Honduras: Tensions mount as US-backed mediation stalls
Bill Van Auken
23 July 2009
Political tensions have continued to rise in Honduras as the regime brought to power by the June 28 coup has rejected one proposal after another produced by the US-brokered mediation effort led by Costa Rican President Oscar Arias.
Opponents of the coup have called for a general strike beginning Thursday, while the country’s ousted elected president, Manuel Zelaya, has announced his intention to cross over one of the Honduran borders, defying the coup regime and the military, which have threatened to arrest him on sight. Following the breakdown of negotiations between Zelaya and the coup leaders, Costa Rican President Arias warned that Honduras is on the brink of “civil war and bloodshed.”
Zelaya has accepted the reactionary framework stemming from Arias’ efforts. This includes his return to Honduras as an essentially powerless figurehead in a government of “national union and reconciliation” dominated by the same men who overthrew him. It also has included calls for an amnesty for the coup leaders, the moving up of the country’s presidential elections and Zelaya’s commitment to cease any bid to alter the country’s constitution.
This is the scenario preferred by Washington. This strategy is indicative of the change that has taken place in US foreign policy since the coming into office of the Obama administration. The Bush White House openly praised the leaders of the 2002 coup in Venezuela and recognized their regime. Under Obama, however, the US government has formally criticized the action in Honduras, while working to ensure that the key objectives of the coup plotters are achieved, even as a façade of democracy is preserved. This is more a matter of style than substance, as in both cases there is ample evidence that Washington was behind the coups.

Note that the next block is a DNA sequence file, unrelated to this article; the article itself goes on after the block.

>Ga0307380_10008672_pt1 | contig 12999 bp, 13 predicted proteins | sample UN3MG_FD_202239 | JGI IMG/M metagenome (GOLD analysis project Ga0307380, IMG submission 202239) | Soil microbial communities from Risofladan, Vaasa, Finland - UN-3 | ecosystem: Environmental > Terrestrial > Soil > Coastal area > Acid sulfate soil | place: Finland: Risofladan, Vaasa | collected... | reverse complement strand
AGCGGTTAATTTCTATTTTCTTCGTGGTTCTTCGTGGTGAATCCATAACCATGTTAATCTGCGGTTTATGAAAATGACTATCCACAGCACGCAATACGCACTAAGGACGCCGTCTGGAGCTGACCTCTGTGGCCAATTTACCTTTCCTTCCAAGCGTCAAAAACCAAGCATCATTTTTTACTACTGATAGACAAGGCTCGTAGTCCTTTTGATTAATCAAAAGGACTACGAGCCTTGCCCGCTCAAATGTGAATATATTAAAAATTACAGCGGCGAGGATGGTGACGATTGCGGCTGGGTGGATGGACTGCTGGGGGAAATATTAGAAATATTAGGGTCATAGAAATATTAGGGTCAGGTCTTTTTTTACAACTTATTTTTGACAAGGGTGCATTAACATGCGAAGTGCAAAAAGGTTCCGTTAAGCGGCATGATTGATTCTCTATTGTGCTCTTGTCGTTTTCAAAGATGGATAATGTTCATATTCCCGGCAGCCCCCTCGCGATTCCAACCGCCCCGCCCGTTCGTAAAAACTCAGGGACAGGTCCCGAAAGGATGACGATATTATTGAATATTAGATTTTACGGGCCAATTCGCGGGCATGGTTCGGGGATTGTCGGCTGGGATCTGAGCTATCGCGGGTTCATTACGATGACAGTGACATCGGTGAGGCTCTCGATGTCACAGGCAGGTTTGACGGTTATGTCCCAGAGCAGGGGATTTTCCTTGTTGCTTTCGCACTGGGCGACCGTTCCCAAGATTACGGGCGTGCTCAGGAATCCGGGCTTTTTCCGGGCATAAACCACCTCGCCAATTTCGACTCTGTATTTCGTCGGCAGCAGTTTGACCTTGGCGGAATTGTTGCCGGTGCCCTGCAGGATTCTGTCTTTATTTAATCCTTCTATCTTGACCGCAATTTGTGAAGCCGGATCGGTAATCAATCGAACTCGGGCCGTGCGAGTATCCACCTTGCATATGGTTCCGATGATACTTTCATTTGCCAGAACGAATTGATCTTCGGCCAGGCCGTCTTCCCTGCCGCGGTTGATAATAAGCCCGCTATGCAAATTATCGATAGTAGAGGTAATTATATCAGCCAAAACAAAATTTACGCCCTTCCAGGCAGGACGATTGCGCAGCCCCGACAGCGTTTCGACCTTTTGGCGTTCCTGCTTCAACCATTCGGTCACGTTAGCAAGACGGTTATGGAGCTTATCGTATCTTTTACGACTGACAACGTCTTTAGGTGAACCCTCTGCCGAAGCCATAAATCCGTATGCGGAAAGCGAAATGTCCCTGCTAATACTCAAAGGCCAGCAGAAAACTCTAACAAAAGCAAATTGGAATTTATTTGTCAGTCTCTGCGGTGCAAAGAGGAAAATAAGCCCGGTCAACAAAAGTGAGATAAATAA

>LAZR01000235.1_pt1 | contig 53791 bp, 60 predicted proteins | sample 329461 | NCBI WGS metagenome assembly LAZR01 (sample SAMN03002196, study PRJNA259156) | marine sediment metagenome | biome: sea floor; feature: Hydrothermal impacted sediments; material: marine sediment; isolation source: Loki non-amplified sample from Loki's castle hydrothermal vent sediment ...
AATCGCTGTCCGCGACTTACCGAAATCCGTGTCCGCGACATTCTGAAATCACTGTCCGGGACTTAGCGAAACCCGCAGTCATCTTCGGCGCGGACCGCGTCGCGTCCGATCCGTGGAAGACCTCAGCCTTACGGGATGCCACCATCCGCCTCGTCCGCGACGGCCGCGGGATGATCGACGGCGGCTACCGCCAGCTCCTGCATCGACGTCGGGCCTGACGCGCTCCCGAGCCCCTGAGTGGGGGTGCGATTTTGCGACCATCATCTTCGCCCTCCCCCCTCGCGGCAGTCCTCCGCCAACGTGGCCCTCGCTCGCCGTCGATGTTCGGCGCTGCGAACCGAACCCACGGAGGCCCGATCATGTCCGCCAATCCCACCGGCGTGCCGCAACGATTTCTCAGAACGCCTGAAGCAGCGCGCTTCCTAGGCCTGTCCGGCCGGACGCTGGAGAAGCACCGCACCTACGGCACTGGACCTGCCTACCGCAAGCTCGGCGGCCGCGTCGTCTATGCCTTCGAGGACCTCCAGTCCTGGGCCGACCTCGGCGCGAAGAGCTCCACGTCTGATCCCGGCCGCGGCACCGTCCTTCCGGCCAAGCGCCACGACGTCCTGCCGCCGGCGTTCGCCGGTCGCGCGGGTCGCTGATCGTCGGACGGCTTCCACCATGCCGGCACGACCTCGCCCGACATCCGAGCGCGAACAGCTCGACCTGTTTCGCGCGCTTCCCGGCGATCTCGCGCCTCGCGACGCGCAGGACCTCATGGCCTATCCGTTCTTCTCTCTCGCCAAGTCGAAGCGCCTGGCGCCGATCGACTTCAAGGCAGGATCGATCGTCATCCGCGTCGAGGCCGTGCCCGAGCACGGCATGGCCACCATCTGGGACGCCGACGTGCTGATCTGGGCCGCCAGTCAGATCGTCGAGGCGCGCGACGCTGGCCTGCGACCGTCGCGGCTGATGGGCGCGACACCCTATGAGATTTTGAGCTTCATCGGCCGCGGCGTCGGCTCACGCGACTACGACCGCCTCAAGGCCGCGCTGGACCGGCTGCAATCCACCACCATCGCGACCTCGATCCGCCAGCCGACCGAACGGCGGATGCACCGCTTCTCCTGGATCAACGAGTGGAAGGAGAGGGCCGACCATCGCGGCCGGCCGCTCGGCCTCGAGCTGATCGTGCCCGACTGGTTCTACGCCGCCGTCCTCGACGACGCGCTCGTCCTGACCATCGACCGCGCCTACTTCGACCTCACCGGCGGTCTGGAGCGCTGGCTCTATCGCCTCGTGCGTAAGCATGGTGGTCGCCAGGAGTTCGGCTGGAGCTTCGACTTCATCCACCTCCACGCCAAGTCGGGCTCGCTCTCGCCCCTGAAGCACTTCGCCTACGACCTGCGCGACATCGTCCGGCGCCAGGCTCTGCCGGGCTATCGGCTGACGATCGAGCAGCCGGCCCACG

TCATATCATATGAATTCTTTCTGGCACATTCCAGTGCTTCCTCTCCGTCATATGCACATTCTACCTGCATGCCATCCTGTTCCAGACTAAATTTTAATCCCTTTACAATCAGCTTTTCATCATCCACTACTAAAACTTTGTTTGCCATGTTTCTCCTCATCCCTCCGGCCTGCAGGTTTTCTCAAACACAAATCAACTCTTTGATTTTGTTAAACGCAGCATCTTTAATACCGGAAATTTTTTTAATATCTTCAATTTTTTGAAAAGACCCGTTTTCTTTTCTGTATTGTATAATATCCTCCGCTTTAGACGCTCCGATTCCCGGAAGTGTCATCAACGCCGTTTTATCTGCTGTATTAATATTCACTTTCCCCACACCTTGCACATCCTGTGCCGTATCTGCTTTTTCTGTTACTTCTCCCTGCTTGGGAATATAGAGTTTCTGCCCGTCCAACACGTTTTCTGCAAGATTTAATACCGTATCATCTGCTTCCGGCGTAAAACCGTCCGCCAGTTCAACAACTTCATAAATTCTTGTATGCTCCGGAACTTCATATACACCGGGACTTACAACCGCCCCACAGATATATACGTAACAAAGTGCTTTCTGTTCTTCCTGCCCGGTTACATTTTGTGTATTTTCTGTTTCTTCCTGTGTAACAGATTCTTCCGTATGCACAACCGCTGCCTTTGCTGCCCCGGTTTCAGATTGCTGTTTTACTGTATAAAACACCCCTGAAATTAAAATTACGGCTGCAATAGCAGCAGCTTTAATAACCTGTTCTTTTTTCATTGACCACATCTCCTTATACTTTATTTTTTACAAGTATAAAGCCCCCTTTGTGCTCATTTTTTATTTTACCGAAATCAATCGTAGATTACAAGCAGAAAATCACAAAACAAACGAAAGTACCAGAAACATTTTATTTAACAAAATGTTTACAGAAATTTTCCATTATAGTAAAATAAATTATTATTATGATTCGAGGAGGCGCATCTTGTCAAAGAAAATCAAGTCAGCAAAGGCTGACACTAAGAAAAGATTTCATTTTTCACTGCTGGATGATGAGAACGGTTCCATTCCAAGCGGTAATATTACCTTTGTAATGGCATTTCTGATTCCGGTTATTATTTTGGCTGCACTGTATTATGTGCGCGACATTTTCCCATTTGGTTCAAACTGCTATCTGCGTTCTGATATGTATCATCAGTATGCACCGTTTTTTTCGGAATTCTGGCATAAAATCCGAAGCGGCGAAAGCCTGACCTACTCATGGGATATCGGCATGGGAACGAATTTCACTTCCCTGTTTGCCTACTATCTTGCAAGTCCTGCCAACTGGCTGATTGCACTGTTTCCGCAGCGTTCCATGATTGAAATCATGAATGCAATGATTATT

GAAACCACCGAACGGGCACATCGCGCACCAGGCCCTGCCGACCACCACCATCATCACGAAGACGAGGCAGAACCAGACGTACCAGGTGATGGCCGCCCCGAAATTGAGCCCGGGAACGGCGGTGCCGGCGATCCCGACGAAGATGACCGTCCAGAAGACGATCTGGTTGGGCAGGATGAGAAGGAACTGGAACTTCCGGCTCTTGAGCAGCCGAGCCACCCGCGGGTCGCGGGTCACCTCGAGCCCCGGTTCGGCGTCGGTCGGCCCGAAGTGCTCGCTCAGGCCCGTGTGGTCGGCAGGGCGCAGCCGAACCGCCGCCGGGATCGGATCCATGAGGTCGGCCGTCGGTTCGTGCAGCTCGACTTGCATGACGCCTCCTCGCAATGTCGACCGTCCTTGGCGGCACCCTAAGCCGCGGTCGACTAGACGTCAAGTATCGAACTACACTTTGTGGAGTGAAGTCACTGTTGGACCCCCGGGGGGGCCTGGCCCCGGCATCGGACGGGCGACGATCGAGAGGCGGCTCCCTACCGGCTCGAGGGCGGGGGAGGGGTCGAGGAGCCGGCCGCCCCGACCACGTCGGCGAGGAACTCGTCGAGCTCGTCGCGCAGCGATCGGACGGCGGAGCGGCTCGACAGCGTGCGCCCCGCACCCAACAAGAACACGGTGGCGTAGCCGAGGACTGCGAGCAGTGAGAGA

However, the Honduran coup regime led by Roberto Micheletti, the former leader of the Honduran congress who was proclaimed president after Zelaya was bundled out of the country by the military, has remained intransigent. Thus far, it has refused to endorse any proposal—including one submitted Tuesday by its own chief negotiator—that would permit Zelaya to return to Honduras for any other purpose than being arrested and placed on trial for supposed violations of the country’s constitution.
According to the New York Times, the latest proposal offered by the illegal regime’s foreign minister, Carlos Lopez Contreras, included moving the elections up a month, to October, barring any attempt by Zelaya to amend the constitution and offering an amnesty of only six months, after which charges could be brought against him. It also called for a “truth commission” to review the events surrounding the coup and the monitoring of the agreement by the Organization of American States and the UN. Even the limited amnesty, however, was vetoed by the regime’s leaders.
The coup regime has sent a lobbying group—dominated by business executives and other political supporters—to Washington to convince the US government to back Micheletti.
According to the Associated Press, the group is portraying the regime brought to power in the June 28 coup as “a bulwark against ‘dictatorship’ and ‘communism.’” It has also invoked their support of “free trade” with the US and chided the US government for forgetting their debt to Honduras, based on its use of the country as a military base of operations for the CIA-directed contra war against Nicaragua and counterinsurgency operations in El Salvador during the 1980s.
It was during this period—in 1982—that the current constitution of Honduras was drafted. The document—largely dictated by then-US Ambassador John Negroponte and the Honduran military—is invoked as the sacred cause which Micheletti and company claimed they were defending in last month’s coup.
It has done so in the more than three weeks since the coup through a campaign of repression and intimidation, that has included the arbitrary arrests of more than 1,000 Hondurans, the assassination of opposition leaders, the army’s use of live ammunition against demonstrators and the shutting down of those sections of the media that opposed the overthrow of Zelaya.
According to the State Department, Secretary of State Hillary Clinton called Micheletti from New Delhi Monday, after the second round of mediation in Costa Rica broke down. The official story is that Clinton had “a very tough phone call” with the leader of the coup regime, threatening the imposition of US sanctions if he failed to accept Arias’ offer.
In all likelihood, Clinton was trying to convince Micheletti that the proposal for a government of “unity and reconciliation” would represent a victory for those who organized the coup, marginalizing Zelaya and upholding the interests of the Honduran ruling elite.